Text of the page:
Mike Wade, chairman of the 3rd District Republican Committee in Hampton, said he's still not sure who would be McDonnell's strongest opponent.

"I don't think there is one that we can't beat," Wade said. "Money-wise I think McAuliffe is going to be a strong contender. I think there is definitely a difference on issues between Brian and Bob."

He later added, "Other than his money, I would rather run against McAuliffe. He would be the most fun to beat."

Del. Jeffrey M. Frederick (Prince William), chairman of the Virginia Republican Party, said he thinks Deeds could pose the biggest threat to McDonnell, although he said that it's early.

"They are all formidable, but I personally would be most worried about Deeds, but most people don't share that view," Frederick said. "He's the most conservative of the bunch, and I think he would appeal to a broader base than Moran ..... who has represented a very liberal district for many years, and Terry McAuliffe, who is obviously not the most conservative guy on the block."

Gary Byler, chairman of the 2nd Congressional District Republican Committee in Virginia Beach, said he is undecided.

"McAuliffe is going to have a ton of money and that by itself is a lot of television politics," Byler said. "The money is formidable, but in vote-rich Northern Virginia Moran is going to bring his own strengths to the ticket."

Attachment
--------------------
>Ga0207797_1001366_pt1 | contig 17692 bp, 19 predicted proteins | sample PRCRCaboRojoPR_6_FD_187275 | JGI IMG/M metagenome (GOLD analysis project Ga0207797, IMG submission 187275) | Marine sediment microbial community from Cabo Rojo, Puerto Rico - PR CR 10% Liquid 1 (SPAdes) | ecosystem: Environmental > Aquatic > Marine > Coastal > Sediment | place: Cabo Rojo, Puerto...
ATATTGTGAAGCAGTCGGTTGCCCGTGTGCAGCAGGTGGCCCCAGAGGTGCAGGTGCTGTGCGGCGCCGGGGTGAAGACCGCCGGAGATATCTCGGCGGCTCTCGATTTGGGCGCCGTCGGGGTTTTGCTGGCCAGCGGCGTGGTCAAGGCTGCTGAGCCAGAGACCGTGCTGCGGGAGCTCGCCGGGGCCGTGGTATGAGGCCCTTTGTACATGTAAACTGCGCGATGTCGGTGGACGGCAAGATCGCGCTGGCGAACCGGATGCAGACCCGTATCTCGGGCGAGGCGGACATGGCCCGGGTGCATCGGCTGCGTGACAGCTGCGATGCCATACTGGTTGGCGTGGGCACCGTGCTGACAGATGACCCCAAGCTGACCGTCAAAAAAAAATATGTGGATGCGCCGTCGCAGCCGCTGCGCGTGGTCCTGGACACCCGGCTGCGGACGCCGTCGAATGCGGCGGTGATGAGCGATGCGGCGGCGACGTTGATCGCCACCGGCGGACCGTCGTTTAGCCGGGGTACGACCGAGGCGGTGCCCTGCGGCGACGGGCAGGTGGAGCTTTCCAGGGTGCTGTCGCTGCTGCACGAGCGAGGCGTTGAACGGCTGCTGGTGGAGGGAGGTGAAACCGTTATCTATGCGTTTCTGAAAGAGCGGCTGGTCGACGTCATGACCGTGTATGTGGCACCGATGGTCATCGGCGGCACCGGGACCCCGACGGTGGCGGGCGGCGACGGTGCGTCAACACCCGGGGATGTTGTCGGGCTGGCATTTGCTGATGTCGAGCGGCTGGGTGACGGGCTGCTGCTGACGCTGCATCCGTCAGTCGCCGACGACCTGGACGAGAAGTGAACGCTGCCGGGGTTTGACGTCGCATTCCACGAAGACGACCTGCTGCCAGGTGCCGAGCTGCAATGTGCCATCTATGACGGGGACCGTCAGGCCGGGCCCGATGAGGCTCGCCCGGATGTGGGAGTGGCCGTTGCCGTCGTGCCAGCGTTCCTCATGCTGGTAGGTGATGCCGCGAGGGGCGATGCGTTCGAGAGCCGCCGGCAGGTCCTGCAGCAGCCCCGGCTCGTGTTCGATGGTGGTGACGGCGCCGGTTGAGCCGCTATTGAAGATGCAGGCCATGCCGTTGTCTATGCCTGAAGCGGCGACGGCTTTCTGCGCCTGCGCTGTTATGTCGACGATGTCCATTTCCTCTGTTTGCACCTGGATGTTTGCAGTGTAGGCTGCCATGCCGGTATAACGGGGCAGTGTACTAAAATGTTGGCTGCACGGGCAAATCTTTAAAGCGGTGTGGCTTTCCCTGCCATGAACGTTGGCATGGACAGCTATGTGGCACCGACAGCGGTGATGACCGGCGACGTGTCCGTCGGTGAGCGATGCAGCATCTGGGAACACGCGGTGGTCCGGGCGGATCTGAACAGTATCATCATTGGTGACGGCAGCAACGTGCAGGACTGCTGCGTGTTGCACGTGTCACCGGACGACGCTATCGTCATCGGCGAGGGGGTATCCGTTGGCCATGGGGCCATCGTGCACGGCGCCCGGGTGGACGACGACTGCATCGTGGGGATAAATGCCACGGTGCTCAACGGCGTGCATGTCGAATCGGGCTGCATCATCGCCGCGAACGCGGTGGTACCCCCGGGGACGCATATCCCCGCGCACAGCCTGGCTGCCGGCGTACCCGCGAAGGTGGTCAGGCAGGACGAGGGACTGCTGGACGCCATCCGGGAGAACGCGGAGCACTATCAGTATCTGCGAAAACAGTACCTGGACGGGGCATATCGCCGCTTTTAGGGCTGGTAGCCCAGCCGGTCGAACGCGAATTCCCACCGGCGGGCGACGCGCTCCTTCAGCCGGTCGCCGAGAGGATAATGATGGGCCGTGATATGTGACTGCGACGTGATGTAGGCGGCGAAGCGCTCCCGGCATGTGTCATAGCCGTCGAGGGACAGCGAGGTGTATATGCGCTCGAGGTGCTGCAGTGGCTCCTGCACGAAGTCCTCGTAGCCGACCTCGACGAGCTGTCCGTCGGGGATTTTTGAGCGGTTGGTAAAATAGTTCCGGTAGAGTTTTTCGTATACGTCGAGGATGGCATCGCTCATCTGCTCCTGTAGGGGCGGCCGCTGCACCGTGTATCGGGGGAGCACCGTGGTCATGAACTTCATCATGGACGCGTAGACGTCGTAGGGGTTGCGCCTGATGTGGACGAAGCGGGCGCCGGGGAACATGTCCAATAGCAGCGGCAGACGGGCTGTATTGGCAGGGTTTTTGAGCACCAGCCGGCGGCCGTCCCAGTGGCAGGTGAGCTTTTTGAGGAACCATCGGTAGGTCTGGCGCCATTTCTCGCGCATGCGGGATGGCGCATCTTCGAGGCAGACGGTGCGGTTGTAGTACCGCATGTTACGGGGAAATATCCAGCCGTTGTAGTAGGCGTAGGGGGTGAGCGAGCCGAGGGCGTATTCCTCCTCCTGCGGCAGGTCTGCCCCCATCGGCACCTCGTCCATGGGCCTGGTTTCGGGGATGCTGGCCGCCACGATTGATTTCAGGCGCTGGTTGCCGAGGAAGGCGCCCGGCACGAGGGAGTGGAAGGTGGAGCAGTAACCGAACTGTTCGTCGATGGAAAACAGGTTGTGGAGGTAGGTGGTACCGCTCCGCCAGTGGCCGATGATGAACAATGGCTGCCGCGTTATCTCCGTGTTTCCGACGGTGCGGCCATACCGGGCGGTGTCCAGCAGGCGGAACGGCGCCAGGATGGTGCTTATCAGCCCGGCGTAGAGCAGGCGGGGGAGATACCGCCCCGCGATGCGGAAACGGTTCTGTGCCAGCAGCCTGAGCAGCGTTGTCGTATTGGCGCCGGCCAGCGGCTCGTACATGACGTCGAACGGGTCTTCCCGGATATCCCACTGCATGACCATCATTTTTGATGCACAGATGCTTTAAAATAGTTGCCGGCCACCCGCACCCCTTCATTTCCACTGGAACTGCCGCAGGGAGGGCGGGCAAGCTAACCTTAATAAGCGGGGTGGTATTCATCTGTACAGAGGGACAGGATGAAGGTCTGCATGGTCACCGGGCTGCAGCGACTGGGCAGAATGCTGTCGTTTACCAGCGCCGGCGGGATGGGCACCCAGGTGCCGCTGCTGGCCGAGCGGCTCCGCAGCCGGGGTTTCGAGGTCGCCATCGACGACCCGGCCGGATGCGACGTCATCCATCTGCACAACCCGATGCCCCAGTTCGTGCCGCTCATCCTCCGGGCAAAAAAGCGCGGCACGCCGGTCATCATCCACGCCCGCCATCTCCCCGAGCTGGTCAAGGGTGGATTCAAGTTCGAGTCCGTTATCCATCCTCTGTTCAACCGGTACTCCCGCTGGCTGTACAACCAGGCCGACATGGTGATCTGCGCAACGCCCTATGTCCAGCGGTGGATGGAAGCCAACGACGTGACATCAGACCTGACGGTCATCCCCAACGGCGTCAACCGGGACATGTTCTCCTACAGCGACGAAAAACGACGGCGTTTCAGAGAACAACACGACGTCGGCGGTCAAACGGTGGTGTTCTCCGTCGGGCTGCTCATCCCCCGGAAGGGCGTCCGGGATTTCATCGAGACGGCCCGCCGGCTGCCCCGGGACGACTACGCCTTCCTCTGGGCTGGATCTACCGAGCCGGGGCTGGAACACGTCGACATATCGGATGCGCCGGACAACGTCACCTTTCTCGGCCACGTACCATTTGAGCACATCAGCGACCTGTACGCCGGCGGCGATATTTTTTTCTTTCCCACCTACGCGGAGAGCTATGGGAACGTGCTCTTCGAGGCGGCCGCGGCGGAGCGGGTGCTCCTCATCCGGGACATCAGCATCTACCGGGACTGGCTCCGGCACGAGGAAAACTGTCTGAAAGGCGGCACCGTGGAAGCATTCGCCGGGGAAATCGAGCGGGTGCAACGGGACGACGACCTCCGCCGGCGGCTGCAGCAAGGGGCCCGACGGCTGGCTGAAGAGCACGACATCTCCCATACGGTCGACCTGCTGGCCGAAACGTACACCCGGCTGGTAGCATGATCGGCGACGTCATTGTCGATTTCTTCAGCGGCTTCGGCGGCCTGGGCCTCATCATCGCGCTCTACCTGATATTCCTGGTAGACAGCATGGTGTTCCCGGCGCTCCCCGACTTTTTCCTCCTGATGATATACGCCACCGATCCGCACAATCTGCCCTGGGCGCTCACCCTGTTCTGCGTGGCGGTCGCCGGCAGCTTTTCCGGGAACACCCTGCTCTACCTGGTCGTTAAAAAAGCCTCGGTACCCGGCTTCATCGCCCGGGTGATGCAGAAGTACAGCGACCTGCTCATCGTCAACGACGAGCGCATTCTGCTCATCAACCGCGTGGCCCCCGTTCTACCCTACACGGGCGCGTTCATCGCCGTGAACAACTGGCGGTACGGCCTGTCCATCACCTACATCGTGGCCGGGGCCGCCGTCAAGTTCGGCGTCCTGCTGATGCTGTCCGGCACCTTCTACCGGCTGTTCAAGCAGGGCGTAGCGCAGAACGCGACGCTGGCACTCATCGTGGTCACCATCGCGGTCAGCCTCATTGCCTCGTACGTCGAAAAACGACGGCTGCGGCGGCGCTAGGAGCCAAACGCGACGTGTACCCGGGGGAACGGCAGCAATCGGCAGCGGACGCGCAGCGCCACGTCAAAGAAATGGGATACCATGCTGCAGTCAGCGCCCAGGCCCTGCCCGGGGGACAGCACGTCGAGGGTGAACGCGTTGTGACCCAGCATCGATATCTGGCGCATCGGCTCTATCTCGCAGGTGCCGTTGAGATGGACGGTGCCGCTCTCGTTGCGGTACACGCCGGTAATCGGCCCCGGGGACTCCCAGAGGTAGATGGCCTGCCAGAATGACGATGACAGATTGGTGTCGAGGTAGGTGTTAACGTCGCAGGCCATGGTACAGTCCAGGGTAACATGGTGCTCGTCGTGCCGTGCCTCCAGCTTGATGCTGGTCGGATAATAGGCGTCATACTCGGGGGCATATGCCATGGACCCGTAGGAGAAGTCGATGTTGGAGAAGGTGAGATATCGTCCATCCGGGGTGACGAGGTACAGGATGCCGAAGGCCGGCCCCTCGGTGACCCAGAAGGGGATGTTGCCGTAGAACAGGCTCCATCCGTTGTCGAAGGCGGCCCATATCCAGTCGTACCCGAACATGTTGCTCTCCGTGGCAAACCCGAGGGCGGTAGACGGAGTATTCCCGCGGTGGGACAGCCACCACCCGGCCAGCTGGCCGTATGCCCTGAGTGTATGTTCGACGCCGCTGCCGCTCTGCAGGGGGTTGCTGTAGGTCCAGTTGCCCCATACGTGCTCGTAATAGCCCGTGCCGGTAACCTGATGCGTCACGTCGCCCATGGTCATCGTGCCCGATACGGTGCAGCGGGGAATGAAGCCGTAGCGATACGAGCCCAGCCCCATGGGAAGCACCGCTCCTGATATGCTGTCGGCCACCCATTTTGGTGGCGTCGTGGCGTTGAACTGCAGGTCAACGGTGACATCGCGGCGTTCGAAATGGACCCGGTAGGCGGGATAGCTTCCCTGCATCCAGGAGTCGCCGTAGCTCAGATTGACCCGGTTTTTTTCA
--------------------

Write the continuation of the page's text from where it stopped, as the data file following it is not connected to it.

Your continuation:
"You can also make the case that Deeds will be hardest to run against because he is good on guns and has a base in rural Virginia," Byler added.

John H. Hager, former chairman of the Virginia Republican Party, said he thinks McAuliffe would be the most formidable Democratic nominee.

"He would be terribly hard to beat if he employs an Obama-type ground game with all his money," said Hager, who added that he respects Deeds and Moran. "They are all strong candidates, but I think McDonnell is in the lead, and he's moving along well."

J. Tucker Watkins, a strategist in southern Virginia, said Deeds, McAuliffe and Moran "each bring something to the table" for a general election campaign. "Deeds has rural strength that neither of the others is going to have, Moran has higher name ID, and I think the base of their party knows him, and McAuliffe has star power," Watkins said.

Anthony Bedell, chairman of the Fairfax County Republican Party, picked McAuliffe as the greatest threat to the GOP this year.

"Bob McDonnell has the better message and better ideas, but I think, certainly, the money that Terry McAuliffe could bring to the race is a concern," Bedell said. "The amounts we hear he could raise would be unprecedented in Virginia. You can't discount, when you have that much money, that it won't have an impact."